The reflectivity of a DBR mirror 10 increases as a function of the number of DBR pairs 11, 12, as can be seen in FIG. 7. One pair of DBR mirrors provides 43% reflection. Initially, reflectivity increases linearly with the number of DBR periods, then the rate of increase reduces for beyond 12 pairs, and afterwards, reflectivity increases very slowly. For 50 mirror pairs, the reflectivity of a DBR mirror is 99.92%.
  • [0072]
    [0072]FIG. 5 illustrates an enlarged cross-sectional view of an RCLED device 40 according to the present invention. The RCLED is formed on a supporting substrate 42 having surfaces 41 and 43. Light 49 is emitted by the RCLED in a direction perpendicular to the substrate 42. This light 49 has a wavelength λ.
  • [0073]
    Substrate 42 is made of any suitable material, such as a semiconductor material. Typically, substrate 42 is made of gallium arsenide (GaAs) or germanium (Ge). Ge has a slightly higher lattice constant as GaAs, but both lattices are close enough to each other to make Ge a valuable candidate to replace GaAs. Ge is much cheaper and is mechanically stronger than GaAs, and there is currently a shortage of GaAs substrates because of the increased demand, while Ge has a more elastic supply.
  • [0074]
    An RCLED device 40 contains a highly reflective (R=90%-99.9%) bottom mirror 44 and an only moderate reflective (R=50%-90%) top mirror 68, in between which mirrors 44, 68 an active region 54 is disposed between spacers 48, 62.
  • [0075]
    The bottom mirror 44 may e.g. be a first stack of Distributed Bragg Reflectors (DBR) having a plurality of alternating layers made of two different materials with alternating refractive indexes, illustrated by layers 46 and 47, e.g. 26 pairs of alternating layers (only a few layers are represented in FIG. 5).
  • [0076]
    The bottom mirror 44 may e.g. be made of layers of GaAs, AlGaAs, InAlGaP, or combinations of these, the layers being n-doped. In fact, any material that is lattice matched to the substrate material (GaAs or Ge) and which can be sufficiently doped (order of 1018 cm−3) can be used. Any suitable n-type dopants, such as silicon, selenium, sulphur or the like may be used for doping the DBR bottom mirror 44. The doping is necessary in order to obtain good current spreading and conduction in the RCLED device 40.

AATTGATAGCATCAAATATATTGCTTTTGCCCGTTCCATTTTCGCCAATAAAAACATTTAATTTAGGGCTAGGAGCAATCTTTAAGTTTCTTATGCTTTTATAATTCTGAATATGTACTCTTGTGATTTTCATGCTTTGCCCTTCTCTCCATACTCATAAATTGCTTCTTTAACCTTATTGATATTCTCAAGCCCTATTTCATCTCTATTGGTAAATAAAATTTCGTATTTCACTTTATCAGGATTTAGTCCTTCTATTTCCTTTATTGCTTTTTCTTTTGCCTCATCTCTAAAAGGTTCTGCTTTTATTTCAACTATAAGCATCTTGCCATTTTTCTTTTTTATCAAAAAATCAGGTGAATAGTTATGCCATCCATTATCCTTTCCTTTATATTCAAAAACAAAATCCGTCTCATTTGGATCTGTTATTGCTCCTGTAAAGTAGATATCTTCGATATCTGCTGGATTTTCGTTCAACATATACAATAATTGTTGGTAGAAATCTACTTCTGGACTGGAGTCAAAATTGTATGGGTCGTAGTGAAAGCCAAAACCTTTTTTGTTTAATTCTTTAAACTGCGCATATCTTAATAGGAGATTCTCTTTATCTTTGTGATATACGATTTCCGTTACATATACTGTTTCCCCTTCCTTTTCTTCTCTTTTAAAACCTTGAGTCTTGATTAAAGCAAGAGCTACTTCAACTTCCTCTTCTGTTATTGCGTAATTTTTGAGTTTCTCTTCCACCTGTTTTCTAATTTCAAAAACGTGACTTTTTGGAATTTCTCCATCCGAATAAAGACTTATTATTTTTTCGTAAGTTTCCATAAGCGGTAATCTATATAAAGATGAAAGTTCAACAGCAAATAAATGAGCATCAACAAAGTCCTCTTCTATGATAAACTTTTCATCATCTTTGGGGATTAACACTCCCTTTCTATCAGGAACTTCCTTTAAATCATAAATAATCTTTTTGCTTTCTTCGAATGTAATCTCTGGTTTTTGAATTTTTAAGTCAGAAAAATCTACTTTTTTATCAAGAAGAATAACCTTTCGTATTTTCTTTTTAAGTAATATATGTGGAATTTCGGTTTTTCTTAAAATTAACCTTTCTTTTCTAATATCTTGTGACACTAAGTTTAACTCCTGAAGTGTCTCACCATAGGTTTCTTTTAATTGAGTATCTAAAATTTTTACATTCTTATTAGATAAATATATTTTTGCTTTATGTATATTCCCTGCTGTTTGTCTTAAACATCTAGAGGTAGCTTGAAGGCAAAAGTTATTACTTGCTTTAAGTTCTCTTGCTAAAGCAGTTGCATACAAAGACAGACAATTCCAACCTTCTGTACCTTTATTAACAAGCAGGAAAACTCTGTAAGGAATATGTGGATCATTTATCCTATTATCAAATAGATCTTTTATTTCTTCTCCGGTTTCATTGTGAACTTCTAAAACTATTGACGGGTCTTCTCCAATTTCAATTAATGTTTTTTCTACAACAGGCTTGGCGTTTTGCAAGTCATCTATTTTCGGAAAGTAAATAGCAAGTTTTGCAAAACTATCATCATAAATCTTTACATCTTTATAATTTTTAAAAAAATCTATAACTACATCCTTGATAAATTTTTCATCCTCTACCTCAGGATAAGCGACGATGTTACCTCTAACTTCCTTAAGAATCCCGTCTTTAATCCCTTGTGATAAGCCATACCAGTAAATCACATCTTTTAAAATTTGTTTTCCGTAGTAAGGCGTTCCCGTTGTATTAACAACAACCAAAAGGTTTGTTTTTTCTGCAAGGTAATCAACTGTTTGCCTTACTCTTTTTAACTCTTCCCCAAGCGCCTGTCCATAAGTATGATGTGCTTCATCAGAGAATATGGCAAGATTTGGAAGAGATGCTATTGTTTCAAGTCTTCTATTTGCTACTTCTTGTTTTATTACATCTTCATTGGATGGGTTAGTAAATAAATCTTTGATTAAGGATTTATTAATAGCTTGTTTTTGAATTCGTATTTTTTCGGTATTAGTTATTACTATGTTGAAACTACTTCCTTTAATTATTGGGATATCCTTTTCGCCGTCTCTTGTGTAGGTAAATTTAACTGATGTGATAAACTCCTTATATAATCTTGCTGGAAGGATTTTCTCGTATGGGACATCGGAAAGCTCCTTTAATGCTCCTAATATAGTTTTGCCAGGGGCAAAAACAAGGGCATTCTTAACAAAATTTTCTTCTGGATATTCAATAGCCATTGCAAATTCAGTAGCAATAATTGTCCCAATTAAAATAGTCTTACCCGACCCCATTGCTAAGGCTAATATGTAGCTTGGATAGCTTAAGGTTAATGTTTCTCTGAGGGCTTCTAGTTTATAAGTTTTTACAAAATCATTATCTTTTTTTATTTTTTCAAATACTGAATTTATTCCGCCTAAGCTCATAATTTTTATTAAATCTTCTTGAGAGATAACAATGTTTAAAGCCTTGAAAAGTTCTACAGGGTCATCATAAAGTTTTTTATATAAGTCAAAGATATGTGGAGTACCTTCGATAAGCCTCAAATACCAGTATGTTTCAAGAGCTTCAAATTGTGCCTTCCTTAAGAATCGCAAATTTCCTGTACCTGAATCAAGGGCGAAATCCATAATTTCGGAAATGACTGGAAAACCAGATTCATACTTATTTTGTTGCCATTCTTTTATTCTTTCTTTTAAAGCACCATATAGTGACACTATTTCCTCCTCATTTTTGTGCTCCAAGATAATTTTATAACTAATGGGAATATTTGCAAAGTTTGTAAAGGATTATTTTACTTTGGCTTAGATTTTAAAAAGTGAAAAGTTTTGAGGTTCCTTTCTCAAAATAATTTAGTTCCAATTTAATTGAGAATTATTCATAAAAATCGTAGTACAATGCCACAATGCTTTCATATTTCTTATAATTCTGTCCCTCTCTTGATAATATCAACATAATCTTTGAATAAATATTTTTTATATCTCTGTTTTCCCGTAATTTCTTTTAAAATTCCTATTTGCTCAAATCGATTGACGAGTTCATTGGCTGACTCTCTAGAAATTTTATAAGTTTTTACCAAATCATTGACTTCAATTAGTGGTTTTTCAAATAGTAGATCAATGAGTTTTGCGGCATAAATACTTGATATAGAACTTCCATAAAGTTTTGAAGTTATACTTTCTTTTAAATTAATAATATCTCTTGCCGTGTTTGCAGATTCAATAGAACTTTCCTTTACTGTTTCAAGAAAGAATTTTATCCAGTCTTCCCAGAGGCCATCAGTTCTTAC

• [0077]
    Examples of combinations of layers 46 and 47 may be:
  • [0078]
    1. Alx1Ga1−x1As/Alx2Ga1−x2As, with 0<x1, x2<100% and x1≠x2;
  • [0079]
    2. In(Alx1Ga1−x1)P/In(Alx2Ga1−x2)P, with x1, x2 between 100% and 0%, x1≠x2;
  • [0080]
    3. Alx1Ga1−x1As/In(Alx2Ga1−x2)P, with x1>95%, x2 between 100% and 0%; or combinations of 1 to 3.
  • [0081]
    It should be understood that in the examples contained within this description where a percent composition of a particular element is given it should be considered only as an example. It should be further understood that variations from these examples can be large and are part of the present invention.
  • [0082]
    The layers 46, 47 of the bottom mirror 44 have an optical thickness of substantially an odd multiple of one quarter wavelength. Alternatively, the bottom mirror 44 can be detuned.
  • [0083]
    Generally, the plurality of alternating layers 46, 47 of DBR bottom mirror 44 are from one pair to fifty mirror pairs, with a preferred number of mirror pairs ranging from twenty two to thirty three mirror pairs. However, it should be understood that the number of mirror pairs could be adjusted for specific applications.
  • [0084]
    The top mirror 68 may e.g. be a second stack of DBR including at least one mirror pair 69, 70, the top layer 70 of which is composed of gallium phosphide (GaP) and has an optical thickness of substantially an odd multiple of one quarter wavelength. In FIG. 5, an embodiment is shown with only one mirror pair in the top mirror 68, comprising a layer 69 of e.g. AlxGa1−xAs, with x>95% (e.g. Al0 97Ga0 3As) and a top layer 70 of GaP. The alternating layers 69 and 70 are formed such that alternating layers 69 and 70 differ in their refractive indexes. The GaP top layer 70 is combined with a conductive AlxGa1−xAs layer 69.
  • [0085]
    In one embodiment, if more than one mirror pair is used in the top mirror 68, only the top mirror pair 69, 70 is as described hereinabove; the other mirror pairs (not represented in FIG. 5, but, if present, disposed between the top mirror pair 69, 70 and cladding region 62) have a plurality of alternating layers made of two different materials with alternating refractive indexes, the layers being p-doped. Such alternating layers may e.g. be made of Al0 55Ga0 45As and AlxGa1−xAs, with x>95% (e.g. Al0 97Ga0 03As). Any suitable p-type dopants, such as magnesium, zinc, carbon, beryllium or the like can be used to dope DBR top mirror 68. In another embodiment, each mirror pair of the top mirror 68 comprises a GaP layer and another conductive layer.